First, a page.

They saw themselves as part and partial of the British Empire. Indeed, as one Virginia lawyer at the time phrased it, they might be “subordinate to the Authority of Parliament,” but only “in Degree” and “not absolutely so.” (p.78).  As free men and

As free-born Britons, the colonists assumed, they could not be subjected to any but what Bland referred to as “a constitutional Subordination” to the parent state.

(From Constitutional Origins p. 78)

This political cartoon (attributed to Benjamin...

This political cartoon (attributed to Benjamin Franklin) originally appeared during the French and Indian War, but was recycled to encourage the American colonies to unite against British rule. From The Pennsylvania gazette, 9 May 1754. Abbreviations used: South Carolina, North Carolina, Virginia, Maryland, Pennsylvania, New Jersey, New York, and New England. This is a somewhat odd division: New England was four colonies, and Delaware and Georgia are missing. Image via Wikipedia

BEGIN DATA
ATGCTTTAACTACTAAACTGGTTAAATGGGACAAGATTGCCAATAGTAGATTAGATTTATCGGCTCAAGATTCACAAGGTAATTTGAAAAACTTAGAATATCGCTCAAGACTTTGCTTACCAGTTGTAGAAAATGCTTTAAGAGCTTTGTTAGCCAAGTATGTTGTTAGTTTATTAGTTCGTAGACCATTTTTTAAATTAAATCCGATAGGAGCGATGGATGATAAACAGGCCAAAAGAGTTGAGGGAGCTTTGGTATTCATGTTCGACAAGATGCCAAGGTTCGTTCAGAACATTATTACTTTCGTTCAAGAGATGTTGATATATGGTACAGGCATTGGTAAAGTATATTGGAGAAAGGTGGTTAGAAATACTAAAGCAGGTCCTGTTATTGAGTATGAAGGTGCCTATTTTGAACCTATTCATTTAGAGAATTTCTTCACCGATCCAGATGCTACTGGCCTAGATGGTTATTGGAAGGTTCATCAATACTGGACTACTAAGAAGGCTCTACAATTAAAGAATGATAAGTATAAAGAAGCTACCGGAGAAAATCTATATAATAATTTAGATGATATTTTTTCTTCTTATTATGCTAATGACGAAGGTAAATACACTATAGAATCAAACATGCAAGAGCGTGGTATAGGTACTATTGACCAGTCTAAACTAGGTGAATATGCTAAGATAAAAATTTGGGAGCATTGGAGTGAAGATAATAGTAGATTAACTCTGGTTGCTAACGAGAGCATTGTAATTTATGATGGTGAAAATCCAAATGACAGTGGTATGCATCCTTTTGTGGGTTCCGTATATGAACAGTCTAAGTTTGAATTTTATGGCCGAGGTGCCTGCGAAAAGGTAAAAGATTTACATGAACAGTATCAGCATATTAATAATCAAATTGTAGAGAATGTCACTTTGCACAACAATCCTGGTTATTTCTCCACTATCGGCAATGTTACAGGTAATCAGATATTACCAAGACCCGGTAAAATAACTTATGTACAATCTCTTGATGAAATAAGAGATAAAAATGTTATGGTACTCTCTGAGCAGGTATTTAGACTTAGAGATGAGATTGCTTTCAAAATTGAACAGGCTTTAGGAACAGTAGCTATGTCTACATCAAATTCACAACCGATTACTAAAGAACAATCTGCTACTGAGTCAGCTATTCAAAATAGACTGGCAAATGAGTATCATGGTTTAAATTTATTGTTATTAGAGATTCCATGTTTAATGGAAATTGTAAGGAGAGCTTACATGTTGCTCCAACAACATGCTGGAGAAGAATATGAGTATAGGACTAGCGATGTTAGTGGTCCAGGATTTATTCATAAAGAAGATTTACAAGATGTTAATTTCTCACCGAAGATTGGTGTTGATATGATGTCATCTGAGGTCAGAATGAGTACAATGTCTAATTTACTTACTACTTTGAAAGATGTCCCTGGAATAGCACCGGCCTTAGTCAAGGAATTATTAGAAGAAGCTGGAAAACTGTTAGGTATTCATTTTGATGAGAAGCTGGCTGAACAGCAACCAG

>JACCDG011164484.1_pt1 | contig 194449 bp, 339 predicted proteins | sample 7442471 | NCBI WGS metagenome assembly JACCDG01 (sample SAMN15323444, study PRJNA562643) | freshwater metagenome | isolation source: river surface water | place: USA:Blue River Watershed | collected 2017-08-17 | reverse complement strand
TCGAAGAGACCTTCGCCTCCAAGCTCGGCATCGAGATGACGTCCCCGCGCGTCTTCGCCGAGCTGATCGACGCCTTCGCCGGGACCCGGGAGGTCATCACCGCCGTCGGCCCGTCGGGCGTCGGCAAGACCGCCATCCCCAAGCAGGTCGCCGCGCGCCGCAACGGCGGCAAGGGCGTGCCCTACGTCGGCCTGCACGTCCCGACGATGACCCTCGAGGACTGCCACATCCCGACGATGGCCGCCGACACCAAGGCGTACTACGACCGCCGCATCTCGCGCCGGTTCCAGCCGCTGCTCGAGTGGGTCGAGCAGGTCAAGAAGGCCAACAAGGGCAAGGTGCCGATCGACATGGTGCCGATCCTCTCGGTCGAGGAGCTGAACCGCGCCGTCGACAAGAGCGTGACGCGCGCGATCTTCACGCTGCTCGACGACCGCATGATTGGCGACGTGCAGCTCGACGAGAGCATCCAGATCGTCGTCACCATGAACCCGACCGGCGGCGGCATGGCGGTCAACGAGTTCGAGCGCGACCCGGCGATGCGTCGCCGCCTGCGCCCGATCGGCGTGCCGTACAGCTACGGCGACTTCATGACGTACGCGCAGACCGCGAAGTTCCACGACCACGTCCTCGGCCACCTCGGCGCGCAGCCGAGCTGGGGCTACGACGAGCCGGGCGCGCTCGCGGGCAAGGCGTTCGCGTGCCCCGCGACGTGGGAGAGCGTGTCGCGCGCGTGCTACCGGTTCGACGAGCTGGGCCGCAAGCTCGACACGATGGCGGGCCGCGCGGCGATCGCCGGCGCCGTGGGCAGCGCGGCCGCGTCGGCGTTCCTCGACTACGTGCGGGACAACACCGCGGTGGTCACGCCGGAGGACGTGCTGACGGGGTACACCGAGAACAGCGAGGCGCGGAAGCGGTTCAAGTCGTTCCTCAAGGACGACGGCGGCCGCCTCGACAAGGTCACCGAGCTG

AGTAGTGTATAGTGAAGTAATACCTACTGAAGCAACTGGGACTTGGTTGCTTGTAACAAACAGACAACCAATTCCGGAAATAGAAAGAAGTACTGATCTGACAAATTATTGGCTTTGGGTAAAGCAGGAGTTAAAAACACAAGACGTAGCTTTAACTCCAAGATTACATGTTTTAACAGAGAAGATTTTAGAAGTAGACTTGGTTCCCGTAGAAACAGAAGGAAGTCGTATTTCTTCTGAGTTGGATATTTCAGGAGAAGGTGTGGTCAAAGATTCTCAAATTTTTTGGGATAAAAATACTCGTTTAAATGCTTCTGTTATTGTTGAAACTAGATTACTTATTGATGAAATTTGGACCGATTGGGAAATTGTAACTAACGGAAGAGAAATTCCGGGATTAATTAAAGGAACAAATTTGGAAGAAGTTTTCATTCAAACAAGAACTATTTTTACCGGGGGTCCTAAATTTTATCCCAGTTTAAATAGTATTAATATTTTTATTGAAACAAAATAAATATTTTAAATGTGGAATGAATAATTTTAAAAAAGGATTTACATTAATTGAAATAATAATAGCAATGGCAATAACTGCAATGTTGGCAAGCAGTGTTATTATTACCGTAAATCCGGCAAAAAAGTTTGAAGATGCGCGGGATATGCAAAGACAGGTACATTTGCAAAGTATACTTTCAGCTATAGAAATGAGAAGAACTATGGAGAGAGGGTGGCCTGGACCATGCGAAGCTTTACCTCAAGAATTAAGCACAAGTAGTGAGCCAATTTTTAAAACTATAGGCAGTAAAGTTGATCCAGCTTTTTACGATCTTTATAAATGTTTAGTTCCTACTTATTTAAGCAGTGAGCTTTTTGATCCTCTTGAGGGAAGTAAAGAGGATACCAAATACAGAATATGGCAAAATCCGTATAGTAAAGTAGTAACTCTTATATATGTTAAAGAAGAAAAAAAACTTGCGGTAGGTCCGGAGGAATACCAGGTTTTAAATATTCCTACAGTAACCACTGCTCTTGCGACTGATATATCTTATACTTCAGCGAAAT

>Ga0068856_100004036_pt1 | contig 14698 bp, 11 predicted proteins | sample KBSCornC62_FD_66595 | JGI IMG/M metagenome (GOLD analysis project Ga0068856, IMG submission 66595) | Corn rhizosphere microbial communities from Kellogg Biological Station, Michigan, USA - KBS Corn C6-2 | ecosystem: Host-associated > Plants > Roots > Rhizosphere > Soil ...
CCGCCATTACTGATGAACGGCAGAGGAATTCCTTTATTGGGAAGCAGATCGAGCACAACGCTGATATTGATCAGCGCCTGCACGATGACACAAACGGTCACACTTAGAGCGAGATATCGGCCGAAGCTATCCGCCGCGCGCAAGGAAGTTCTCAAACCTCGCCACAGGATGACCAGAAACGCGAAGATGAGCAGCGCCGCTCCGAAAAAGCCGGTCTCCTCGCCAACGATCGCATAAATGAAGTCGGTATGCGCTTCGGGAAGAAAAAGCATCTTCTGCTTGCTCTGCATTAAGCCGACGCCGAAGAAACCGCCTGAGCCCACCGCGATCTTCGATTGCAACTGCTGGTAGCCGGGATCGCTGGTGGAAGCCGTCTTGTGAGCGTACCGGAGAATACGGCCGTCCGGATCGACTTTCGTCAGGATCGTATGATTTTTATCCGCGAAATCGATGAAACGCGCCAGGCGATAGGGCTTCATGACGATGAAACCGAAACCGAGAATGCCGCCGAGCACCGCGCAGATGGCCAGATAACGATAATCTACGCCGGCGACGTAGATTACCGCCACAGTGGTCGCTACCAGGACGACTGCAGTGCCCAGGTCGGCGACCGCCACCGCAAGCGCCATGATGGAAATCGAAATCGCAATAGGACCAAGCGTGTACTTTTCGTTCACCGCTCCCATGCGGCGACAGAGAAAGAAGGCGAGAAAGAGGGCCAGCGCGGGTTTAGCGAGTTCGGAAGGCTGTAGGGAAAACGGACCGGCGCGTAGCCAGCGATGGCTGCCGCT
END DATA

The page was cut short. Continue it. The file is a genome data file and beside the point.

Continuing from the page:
The nature of this “constitutional Subordination” was such that the colonists readily accepted the authority of Parliament in certain areas, but balked at the idea of taxation, seeing it as beyond Parliament’s authority. “Indeed, considerable evidence suggests that the colonists’ strong initial impulse was to exclude Parliament from all jurisdiction over the domestic affairs of the colonies.” (p.79) Like our modern idea of the federal government, the states concern themselves with their domestic activities while the federal government’s most basic responsibility is national security.